The blighted areas place an economic strain on the city, researchers found. About 41 percent of properties with late taxes were in those 48 high-blight areas, and 49 percent were in moderately blighted areas.
Demolition of properties between 2007 and 2011 cost the city about $1.6 million, and about 47 percent of that cost was attributed to the high-blight areas. Between 2010 and 2012, the city filed $10.2 million in non-tax liens for cleaning or mowing property, securing vacant buildings, demolishing dilapidated structures and other work. On average, 86 percent are unpaid, adding up to $8.79 million.
“It’s a very important study,” Arlikatti says. “We hope policy makers will look at the issue in a different way and use our findings to initiate some targeted decisions for blight reduction.”
Dallas Area Habitat and others are discussing possible solutions as part of a partnership called EPIC (Economic Partners Investing in Communities). Community leaders including Dallas Mayor Mike Rawlings gathered with UNT researchers last fall in a Dallas forum, “From Blight to Light,” to discuss next steps.
“It may also be the most important step — getting the momentum going,” Evenson said at the event. “Much of our mission is focused on strengthening the community. ... And there isn’t a much better example of that than the blight-to-light initiative.”
UNT’s Department of Public Administration is home to a Master of Public Administration program that ranks among the best in the country, coming in at No. 8 in U.S. News & World Report’s list of the top programs in the area of city management and urban policy. The department also offers a Ph.D. in public administration and management.
Many graduates serve as leaders in local government, federal and state agencies, and nonprofit organizations. More top-level city executives in Texas hold a master’s degree from UNT than any other university. Students seeking M.P.A. degrees have the option of studying emergency management, financial management, local government management, nonprofit management and human resource management.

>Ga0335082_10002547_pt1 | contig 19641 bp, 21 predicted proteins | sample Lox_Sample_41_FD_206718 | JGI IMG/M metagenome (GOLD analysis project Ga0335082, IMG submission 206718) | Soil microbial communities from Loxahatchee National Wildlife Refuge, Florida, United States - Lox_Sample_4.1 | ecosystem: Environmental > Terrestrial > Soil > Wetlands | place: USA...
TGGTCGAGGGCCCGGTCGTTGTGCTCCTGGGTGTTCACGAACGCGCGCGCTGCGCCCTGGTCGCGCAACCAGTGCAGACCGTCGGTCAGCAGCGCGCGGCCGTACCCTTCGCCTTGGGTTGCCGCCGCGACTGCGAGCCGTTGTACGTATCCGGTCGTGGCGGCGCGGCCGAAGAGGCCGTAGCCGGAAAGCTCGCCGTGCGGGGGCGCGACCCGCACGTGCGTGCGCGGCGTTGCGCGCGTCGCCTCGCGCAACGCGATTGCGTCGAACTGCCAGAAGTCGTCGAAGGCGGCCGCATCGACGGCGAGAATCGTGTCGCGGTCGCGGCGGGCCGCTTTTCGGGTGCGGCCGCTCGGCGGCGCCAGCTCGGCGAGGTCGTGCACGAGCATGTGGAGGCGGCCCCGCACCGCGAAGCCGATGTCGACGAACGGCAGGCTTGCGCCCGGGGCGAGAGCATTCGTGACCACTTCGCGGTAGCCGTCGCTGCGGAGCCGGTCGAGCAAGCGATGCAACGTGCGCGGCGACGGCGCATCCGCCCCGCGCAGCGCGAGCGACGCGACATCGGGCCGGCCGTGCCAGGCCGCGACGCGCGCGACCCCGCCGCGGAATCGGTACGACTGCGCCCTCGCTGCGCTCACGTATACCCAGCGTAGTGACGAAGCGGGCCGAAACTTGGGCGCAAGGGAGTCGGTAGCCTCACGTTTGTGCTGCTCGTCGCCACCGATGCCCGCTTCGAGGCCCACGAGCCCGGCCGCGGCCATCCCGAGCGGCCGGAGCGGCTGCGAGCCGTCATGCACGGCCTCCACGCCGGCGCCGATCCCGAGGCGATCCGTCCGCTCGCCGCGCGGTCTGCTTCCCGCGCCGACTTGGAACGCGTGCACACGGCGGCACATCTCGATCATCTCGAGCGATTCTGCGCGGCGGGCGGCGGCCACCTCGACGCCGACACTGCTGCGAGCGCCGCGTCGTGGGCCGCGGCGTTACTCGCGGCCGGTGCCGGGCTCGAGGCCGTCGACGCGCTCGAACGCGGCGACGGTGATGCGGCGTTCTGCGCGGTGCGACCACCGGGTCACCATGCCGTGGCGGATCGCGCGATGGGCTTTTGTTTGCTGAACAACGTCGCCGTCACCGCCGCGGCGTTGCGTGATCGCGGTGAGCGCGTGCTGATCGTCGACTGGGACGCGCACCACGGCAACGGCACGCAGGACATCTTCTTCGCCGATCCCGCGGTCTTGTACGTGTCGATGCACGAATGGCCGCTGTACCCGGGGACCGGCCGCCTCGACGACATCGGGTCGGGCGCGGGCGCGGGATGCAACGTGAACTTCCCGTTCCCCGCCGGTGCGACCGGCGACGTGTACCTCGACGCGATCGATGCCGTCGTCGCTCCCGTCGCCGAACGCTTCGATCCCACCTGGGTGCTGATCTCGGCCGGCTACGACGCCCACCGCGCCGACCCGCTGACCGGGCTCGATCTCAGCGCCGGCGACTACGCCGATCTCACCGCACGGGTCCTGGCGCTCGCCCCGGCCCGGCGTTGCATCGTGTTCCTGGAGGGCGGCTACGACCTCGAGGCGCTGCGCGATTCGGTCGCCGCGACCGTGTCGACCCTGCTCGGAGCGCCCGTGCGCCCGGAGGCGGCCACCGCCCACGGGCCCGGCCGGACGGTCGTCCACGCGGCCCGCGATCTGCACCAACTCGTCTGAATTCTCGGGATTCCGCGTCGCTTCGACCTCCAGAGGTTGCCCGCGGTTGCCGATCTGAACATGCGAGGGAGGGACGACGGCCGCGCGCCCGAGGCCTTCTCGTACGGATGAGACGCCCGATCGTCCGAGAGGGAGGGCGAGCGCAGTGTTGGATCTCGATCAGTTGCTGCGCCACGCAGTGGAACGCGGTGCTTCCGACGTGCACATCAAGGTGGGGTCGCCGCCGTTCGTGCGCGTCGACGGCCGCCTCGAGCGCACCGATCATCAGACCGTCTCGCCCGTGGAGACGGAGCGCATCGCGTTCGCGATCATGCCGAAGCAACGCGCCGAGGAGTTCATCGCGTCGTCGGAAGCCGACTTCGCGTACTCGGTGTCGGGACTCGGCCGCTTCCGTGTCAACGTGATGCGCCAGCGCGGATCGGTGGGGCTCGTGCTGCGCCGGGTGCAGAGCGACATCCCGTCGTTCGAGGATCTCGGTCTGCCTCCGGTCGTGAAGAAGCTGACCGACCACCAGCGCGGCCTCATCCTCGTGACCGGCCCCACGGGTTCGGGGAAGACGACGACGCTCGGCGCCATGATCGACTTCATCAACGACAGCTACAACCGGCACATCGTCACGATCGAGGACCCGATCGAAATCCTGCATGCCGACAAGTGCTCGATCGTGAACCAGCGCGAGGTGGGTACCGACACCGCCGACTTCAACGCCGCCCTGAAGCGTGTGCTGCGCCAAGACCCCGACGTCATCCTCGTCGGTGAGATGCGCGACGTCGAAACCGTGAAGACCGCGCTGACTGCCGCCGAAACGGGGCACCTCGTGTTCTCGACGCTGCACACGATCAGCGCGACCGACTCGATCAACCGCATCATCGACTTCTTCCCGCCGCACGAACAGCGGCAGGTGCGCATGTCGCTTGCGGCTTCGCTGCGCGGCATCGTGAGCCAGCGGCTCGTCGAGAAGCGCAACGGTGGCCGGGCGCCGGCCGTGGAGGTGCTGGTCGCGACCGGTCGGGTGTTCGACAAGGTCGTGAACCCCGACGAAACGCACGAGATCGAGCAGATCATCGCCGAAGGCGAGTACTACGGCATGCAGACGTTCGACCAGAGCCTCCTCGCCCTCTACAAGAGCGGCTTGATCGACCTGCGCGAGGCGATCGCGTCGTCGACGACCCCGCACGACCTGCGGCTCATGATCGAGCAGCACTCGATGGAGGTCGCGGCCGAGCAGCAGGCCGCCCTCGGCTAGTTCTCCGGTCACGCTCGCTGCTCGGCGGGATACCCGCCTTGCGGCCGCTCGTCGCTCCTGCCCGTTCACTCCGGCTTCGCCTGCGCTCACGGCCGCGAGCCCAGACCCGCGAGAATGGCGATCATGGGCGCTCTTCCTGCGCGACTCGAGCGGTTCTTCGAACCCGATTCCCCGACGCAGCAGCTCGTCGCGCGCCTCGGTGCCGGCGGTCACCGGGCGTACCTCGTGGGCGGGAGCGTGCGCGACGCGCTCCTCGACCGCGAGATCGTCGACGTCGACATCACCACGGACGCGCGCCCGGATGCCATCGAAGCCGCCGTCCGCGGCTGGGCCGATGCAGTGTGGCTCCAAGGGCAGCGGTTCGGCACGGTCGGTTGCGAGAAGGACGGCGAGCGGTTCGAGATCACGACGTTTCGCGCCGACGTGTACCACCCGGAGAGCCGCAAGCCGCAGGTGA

“It was when I was at UNT that I really came to appreciate the importance and dignity of public service,” says Jane Massey, director of neighborhood research and revitalization for Dallas Area Habitat for Humanity who earned an M.P.A. from UNT in 1979. “We hear so much bashing of bureaucrats and the government. I think we have lost that concept of people being public servants and really working to try to advance the common good — and I learned a lot of that at UNT.”
The sub-Antarctic provides a model environment for studying the diversities of life.
By Adrienne Nettles
Improved crops and new bioproducts grow from the research of Richard Dixon.
By Leslie Wimmer
Digital collections, research and scholarship bring UNT international acclaim.
By Nancy Kolsti
College of Innovation
Across the College of Engineering, students and faculty turn knowledge into technology for a healthier world.
By Leslie Wimmer
Art Meets Science
Music, art and technology merge as faculty push the boundaries of their fields.
By Margarita Venegas
Honors College Research
Students team with faculty to study water, therapeutic molecules, drinking and physiology.
By Jessica DeLeón
Advancing research and economic development
Fulbright awards, medical research, student projects
Race and the Cold War, science and politics, systemic thinking
Sustainable fashion, ecotoxicology, musician health,
marketing, merchandising, nonprofit management
Engineering, journalism, composition, psychology of physical activity, catalysts, behavior analysis, information aesthetics
Multidisciplinary research and high-quality faculty